French weekend - part one
ALAT Open Day - Dax, 18 May 2002
Andrew Bates reports
Thanks to some inspired planning (or was it just luck?) the French Army airfield at Dax, in south-western France, home of the EA.ALAT (Ecole d'Application de l'ALAT), held an Open Day just prior to the Air Force show at nearby Cazaux. This was just the excuse, if one was ever needed, to enjoy a long weekend in the beautiful Aquitaine region of France. Warm weather, cold beer, fine cuisine, and two airshows thrown in for good measure. What more could you ask for?
If the truth be known, originally your scribe was only really interested in the show at Cazaux (see separate review). No disrespect to all the ALAT personnel out there, but I thought a trip to Dax would be no more than a mildly pleasant interlude prior to Cazaux. It just shows you how wrong you can be! Not only was the Dax show far more enjoyable than I dared imagine, but much to my surprise, there was also a superb and fascinating museum to visit as well. Consequently, my original forecast of perhaps expending half a roll of film was quickly quashed. Fast dwindling stocks of film are always a good sign!
The flying display was fairly low key in comparison to other shows, with the emphasis primarily focused on various chopper demos, interspersed with a few 'prop jobs'. However, there was a rich variety of 'goodies' to found in the static park, enough to ensure that the trip was worthwhile for the average enthusiast.
Perhaps the greatest interest was generated by the Moroccan Gendarmerie SA330L Puma. It stood out for two reasons; one its obvious rarity value, and two, the interior trim. The rear cabin was open for inspection, which revealed some very fetching, furry, two-tone blue seat covers! This proved to be a real magnet for many of the younger visitors, making photography a near impossibility! After finally taking a shot, a quick inspection of the cockpit was conducted, but I can report that there was no sign of any furry dice hanging in the front window!
Naturally, the static contained an expected proliferation of French helicopters, representing almost every branch of their armed forces. From the Army, the resident EA.ALAT provided an SA341F Gazelle and AS355UN Fennec, whilst visiting from 5e RHC at Pau were an SA342M Gazelle and SA330B Puma. There were two Navy machines in attendance; a Lynx HAS4 from 34F and an AS565MA Panther from 36F. A Securité Civile presence was provided by two disparate types. Representing the familiar image of the service was the ubiquitous Alouette III, whilst an altogether more sleek and racy image was to be found in the Eurocopter EC-145. This latter machine looked factory fresh, and when the wind was in the right direction, I could swear I could still smell the paint! Completing the round up of French armed services were two examples of the AS350B Ecureuil, one a Gendarmerie machine, the other from the Douannes Francaises.
Surprisingly, for such a small show, there was excellent international participation. There was a German Army quartet from the HFWS (Heeresflieger Waffenschule) at Bückeburg, comprising a UH-1D, CH-53G and a pair of Bo105s. The Dutch also fielded a Bo105, along with a 302 Squadron AH-64D Apache. It was nice to see the Americans also contributing an Apache, an AH-64A from 1-1st Avn, which was parked alongside a UH-60L Blackhawk from C/158th Avn.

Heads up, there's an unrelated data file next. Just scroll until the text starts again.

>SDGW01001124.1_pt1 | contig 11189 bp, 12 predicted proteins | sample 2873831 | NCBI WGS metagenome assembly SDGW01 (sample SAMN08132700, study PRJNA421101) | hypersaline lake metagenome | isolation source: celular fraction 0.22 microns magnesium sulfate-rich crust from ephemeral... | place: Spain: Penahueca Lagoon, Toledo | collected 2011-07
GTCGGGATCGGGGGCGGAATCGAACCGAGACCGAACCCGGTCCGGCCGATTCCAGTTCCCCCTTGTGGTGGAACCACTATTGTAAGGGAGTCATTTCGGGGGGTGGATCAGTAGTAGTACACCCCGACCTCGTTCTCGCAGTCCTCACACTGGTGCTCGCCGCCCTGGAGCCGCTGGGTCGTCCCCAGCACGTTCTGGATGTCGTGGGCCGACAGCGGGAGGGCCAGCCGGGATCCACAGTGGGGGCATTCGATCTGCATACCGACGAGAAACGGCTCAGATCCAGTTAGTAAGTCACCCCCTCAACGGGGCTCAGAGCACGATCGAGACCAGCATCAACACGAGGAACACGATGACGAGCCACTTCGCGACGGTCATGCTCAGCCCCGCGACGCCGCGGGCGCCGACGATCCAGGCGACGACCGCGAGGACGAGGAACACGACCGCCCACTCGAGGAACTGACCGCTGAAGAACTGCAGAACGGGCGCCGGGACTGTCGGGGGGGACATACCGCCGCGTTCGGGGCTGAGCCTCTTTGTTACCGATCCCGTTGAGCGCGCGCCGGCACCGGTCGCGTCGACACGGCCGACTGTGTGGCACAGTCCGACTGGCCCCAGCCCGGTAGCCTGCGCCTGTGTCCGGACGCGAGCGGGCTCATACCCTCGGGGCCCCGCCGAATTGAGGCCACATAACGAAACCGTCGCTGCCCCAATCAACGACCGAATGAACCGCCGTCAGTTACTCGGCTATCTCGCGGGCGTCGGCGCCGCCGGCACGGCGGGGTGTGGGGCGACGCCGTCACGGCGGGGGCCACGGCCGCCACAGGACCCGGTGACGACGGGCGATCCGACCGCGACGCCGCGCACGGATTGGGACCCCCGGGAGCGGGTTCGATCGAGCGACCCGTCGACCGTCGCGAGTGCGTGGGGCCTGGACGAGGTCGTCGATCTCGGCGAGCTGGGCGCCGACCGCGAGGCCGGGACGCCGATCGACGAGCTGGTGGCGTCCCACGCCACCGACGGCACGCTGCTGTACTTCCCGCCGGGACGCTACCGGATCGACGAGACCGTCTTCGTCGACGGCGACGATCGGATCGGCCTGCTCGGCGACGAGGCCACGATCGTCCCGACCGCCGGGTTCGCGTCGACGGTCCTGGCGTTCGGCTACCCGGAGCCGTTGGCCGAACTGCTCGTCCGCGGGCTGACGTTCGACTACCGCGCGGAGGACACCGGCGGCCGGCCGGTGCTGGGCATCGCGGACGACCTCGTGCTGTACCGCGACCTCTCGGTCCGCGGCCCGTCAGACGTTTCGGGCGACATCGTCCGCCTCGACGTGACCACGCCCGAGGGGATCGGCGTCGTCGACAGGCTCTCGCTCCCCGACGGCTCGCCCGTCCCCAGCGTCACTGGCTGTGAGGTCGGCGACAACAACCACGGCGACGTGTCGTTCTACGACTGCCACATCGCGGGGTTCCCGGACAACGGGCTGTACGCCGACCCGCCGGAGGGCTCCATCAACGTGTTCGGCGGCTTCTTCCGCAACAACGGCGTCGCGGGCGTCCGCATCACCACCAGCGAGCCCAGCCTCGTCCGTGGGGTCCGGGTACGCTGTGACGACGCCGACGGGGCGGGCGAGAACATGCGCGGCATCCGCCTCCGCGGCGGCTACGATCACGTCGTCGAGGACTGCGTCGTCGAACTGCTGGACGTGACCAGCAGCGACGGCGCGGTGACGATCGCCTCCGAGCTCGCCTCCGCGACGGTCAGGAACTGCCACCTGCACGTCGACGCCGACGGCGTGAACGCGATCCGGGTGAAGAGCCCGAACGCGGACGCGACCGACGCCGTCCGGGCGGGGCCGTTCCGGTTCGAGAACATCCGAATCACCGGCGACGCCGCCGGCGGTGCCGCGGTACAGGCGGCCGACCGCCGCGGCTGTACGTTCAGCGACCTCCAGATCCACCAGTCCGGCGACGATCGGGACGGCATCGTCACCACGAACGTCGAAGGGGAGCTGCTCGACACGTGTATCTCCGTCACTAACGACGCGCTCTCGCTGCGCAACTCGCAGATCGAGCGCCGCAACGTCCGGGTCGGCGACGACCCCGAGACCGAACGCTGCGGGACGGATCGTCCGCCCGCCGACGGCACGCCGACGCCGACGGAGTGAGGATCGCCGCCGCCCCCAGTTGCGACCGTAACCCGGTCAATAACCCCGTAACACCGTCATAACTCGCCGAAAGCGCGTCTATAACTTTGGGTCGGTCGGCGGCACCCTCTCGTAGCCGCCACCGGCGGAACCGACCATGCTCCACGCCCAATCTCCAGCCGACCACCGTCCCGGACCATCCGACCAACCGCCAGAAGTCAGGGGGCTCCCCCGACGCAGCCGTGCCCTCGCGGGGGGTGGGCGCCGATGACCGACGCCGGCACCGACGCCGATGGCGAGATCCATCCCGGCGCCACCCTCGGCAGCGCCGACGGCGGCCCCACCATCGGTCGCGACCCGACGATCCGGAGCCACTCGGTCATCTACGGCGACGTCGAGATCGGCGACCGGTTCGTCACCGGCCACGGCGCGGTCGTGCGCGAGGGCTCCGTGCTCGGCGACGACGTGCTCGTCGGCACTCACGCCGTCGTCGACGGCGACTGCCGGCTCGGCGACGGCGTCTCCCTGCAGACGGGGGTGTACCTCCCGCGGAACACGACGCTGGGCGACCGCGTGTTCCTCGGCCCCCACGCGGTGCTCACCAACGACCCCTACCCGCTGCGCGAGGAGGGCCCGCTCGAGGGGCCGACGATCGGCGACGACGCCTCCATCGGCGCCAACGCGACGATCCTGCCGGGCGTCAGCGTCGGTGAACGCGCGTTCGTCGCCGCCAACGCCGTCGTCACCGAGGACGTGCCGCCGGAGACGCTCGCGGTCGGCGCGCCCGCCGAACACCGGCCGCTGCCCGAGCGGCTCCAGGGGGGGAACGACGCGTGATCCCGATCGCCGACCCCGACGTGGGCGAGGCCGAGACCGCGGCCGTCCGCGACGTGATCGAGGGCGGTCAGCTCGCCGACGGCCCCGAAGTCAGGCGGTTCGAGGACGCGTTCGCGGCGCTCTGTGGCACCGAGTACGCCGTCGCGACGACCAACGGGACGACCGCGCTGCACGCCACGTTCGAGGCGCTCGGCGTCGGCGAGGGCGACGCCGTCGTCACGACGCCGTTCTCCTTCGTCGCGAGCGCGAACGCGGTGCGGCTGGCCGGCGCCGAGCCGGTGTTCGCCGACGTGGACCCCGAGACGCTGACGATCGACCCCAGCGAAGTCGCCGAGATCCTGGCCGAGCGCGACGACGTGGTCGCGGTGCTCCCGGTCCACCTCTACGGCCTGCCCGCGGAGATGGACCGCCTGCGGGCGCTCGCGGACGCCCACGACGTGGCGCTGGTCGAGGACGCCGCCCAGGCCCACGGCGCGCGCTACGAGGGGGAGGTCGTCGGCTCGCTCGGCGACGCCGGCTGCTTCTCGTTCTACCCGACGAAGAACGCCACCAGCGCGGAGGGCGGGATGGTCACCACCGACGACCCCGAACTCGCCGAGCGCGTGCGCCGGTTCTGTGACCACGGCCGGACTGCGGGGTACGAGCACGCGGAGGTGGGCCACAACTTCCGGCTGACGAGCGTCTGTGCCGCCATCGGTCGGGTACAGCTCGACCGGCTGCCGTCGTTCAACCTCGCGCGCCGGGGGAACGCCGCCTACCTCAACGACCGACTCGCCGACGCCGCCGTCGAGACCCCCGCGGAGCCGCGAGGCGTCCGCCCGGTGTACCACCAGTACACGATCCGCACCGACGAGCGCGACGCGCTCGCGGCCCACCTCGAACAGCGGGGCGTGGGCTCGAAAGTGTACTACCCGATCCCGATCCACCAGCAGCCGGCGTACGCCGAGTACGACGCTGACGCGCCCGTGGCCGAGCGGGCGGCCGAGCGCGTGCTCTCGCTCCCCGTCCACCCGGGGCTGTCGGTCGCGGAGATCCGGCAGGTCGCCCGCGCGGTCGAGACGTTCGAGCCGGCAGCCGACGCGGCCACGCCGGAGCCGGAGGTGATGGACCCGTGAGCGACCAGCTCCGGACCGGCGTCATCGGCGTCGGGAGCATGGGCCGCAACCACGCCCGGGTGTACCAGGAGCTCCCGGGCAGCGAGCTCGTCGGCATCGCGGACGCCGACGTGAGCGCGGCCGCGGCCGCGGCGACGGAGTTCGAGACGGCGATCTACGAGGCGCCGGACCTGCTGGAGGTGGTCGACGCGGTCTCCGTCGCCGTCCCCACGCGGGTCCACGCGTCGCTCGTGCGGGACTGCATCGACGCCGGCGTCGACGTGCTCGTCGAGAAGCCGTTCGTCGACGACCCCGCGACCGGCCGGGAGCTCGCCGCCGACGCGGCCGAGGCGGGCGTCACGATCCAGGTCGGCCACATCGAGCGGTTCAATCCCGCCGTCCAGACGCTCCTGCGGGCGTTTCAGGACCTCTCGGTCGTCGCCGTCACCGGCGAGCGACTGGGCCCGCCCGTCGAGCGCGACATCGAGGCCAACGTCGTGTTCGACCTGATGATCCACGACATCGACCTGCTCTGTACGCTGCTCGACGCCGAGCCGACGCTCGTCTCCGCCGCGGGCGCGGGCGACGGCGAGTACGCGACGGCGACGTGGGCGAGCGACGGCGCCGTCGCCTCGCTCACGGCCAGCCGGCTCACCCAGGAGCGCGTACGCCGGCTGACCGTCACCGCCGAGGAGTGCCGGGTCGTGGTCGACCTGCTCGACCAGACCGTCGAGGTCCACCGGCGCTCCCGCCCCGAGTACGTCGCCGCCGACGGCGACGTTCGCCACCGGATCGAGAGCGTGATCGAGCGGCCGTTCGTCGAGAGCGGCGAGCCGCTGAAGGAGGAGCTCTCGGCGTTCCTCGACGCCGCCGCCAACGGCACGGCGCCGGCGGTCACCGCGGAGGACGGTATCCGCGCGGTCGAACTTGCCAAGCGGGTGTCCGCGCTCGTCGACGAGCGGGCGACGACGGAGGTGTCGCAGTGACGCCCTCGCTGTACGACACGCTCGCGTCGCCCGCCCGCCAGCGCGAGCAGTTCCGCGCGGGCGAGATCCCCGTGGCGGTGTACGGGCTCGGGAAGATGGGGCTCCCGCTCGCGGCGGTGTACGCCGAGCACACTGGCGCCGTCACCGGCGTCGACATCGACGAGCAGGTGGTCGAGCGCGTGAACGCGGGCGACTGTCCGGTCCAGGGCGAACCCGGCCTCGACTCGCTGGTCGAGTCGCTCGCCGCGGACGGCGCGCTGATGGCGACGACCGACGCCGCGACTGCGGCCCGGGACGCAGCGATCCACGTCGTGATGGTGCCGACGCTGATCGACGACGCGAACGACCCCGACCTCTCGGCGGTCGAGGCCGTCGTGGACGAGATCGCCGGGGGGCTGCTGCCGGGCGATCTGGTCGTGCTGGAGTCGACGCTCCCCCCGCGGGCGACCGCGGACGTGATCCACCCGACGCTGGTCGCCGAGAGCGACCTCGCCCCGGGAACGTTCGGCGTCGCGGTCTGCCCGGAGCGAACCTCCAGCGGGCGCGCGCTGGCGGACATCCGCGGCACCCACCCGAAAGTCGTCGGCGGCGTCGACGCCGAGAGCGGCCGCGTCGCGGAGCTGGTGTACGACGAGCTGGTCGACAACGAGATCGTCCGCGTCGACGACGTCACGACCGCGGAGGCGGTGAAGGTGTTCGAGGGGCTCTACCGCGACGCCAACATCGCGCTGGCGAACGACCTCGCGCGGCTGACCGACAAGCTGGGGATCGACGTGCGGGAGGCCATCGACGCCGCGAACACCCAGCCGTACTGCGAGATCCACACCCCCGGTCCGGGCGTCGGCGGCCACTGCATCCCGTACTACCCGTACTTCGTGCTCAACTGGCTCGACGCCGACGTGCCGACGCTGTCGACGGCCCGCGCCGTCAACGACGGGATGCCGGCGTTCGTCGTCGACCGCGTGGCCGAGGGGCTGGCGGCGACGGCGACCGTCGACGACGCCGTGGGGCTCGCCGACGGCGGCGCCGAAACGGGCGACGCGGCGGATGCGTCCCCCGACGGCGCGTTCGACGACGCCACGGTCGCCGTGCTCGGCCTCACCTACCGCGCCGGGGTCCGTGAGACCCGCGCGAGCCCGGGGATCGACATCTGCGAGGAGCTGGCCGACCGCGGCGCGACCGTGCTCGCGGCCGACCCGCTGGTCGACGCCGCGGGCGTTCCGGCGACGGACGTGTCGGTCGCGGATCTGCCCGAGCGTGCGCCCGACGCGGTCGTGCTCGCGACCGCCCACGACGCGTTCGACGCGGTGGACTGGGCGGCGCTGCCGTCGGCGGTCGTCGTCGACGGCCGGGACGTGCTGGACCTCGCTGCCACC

There were further examples of foreign hardware on display from Belgium, Switzerland and the UK. The British contribution proved to be the largest international contingent of the show. The Royal Navy was represented by a Lynx HAS3S from 815 Squadron and a Merlin HM1 from 824 Squadron, whilst the RAF had elected to send a Puma HC1 from 33 Squadron and a Chinook HC2 from 7 Squadron. Also, providing a complete change of scene from all the choppers in attendance, were a pair of 1(F) Squadron Harrier GR7s and a pair of JEFTS T-67M Fireflies, one of the latter performing during the flying display. With all the home based Gazelles dotted around the field, fixed wing aircraft were certainly in the minority, the only other noteworthy example being an ALAT PC-6B from the Etablissement de Reservé Generale du Materiel (ERGM) at Montauban.
Overall, this small show had much to offer the average enthusiast, both serial number 'crunchers' and photographers alike. However, if that wasn't enough, there were further treats in store. Situated on the north-eastern perimeter of the airfield is the Musée de l'Aviation Lègére de l'Armée de Terre. Open to the public every afternoon, except during Sundays and bank holidays, the contents of the museum are a joy to behold. All the airframes and associated artefacts are under one roof, the vast majority of which help to illustrate the history and purpose of the air element of the French Army. The standard of restoration within the museum is impeccable, every airframe on show is in immaculate condition and superbly presented. The light levels are also quite good as well, so keen photographers are well catered for. There are familiar aircraft on show, such as L-18C Cub, O-1E Bird Dog, Stampe SV-4C and Broussard. Equally familiar are helicopters such as the Alouette II, Alouette III, H-19D and HSS-1.
However, I'm not ashamed to say that there are also a number of weird and wonderful shapes within the museum, of which I simply did not have a clue as to their identification. Fortunately, all the airframes are clearly labelled, so the visit proved to be quite educational! With all the aircraft being so well presented, previously alien types, such as the NC856 Norvige and N3400, were captured on film as eagerly as ever.
After taking in the show at Dax, the visit to the museum rounded off a most enjoyable afternoon's activities. Even better, during the trip round the museum, all the spotters out there will be impressed to hear that I've made my last ALAT SA361! (Yes I know they've only ever had the one, but it sounds impressive!).